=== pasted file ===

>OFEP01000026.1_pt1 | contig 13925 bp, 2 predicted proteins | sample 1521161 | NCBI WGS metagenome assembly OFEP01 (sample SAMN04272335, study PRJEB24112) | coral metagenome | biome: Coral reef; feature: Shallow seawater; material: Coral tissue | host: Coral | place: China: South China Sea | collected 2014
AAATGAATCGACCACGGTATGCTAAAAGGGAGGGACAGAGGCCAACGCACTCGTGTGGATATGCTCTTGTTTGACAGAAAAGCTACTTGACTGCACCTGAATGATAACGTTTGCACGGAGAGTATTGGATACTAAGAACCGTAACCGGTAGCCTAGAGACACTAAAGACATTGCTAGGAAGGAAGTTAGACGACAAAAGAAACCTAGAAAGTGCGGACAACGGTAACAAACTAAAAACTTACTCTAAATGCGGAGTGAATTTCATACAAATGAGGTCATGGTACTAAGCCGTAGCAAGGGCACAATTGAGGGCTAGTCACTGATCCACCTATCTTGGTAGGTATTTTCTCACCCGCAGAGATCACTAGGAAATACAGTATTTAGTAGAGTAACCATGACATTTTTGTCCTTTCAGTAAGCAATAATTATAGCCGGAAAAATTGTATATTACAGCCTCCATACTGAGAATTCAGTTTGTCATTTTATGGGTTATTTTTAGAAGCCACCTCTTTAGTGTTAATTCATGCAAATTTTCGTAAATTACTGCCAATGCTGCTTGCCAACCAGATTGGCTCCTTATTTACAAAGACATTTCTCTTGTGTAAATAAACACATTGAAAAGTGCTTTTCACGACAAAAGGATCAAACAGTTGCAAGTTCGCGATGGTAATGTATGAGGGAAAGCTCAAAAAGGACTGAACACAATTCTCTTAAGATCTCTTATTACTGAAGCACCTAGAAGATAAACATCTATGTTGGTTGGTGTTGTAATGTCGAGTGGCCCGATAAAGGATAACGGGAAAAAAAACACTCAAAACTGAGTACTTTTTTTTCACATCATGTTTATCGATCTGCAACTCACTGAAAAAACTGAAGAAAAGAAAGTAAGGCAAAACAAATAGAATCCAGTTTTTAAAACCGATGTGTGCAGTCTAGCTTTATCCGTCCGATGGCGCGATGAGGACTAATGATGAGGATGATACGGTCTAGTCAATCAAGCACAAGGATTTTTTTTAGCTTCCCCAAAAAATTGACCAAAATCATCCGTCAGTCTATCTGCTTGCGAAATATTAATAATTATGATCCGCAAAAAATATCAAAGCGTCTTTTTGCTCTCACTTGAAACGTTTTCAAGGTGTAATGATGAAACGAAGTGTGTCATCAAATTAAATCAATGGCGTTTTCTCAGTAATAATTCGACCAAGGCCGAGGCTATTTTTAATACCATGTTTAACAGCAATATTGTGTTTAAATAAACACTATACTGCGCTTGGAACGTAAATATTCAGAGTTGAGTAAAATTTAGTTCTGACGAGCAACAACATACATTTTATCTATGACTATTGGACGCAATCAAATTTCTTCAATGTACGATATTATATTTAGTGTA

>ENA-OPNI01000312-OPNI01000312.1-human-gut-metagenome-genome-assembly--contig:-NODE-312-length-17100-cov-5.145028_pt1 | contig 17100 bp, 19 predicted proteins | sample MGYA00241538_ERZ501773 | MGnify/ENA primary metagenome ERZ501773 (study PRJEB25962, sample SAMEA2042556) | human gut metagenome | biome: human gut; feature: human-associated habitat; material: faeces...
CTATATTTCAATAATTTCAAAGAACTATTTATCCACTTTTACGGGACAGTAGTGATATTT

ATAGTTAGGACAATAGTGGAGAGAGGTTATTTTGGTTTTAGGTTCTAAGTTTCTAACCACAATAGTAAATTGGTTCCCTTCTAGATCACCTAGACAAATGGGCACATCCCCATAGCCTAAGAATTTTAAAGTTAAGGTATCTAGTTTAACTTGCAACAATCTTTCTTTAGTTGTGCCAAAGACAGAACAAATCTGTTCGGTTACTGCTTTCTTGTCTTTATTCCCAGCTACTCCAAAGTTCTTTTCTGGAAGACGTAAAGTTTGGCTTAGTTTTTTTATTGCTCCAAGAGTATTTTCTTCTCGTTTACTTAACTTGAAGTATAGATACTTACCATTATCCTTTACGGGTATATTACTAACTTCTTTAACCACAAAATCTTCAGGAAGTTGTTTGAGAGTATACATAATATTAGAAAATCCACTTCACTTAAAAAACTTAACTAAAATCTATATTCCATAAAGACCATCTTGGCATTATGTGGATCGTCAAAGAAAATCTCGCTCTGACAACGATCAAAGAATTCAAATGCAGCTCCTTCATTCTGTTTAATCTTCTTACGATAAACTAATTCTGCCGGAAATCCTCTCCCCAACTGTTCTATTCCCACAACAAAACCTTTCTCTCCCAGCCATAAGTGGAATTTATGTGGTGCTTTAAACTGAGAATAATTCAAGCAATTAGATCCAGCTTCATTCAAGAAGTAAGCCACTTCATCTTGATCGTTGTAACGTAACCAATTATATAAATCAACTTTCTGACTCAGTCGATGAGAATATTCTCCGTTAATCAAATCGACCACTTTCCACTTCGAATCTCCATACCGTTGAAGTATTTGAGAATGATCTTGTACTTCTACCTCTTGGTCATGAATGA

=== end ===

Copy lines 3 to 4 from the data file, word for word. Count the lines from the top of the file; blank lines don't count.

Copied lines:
>ENA-OPNI01000312-OPNI01000312.1-human-gut-metagenome-genome-assembly--contig:-NODE-312-length-17100-cov-5.145028_pt1 | contig 17100 bp, 19 predicted proteins | sample MGYA00241538_ERZ501773 | MGnify/ENA primary metagenome ERZ501773 (study PRJEB25962, sample SAMEA2042556) | human gut metagenome | biome: human gut; feature: human-associated habitat; material: faeces...
CTATATTTCAATAATTTCAAAGAACTATTTATCCACTTTTACGGGACAGTAGTGATATTT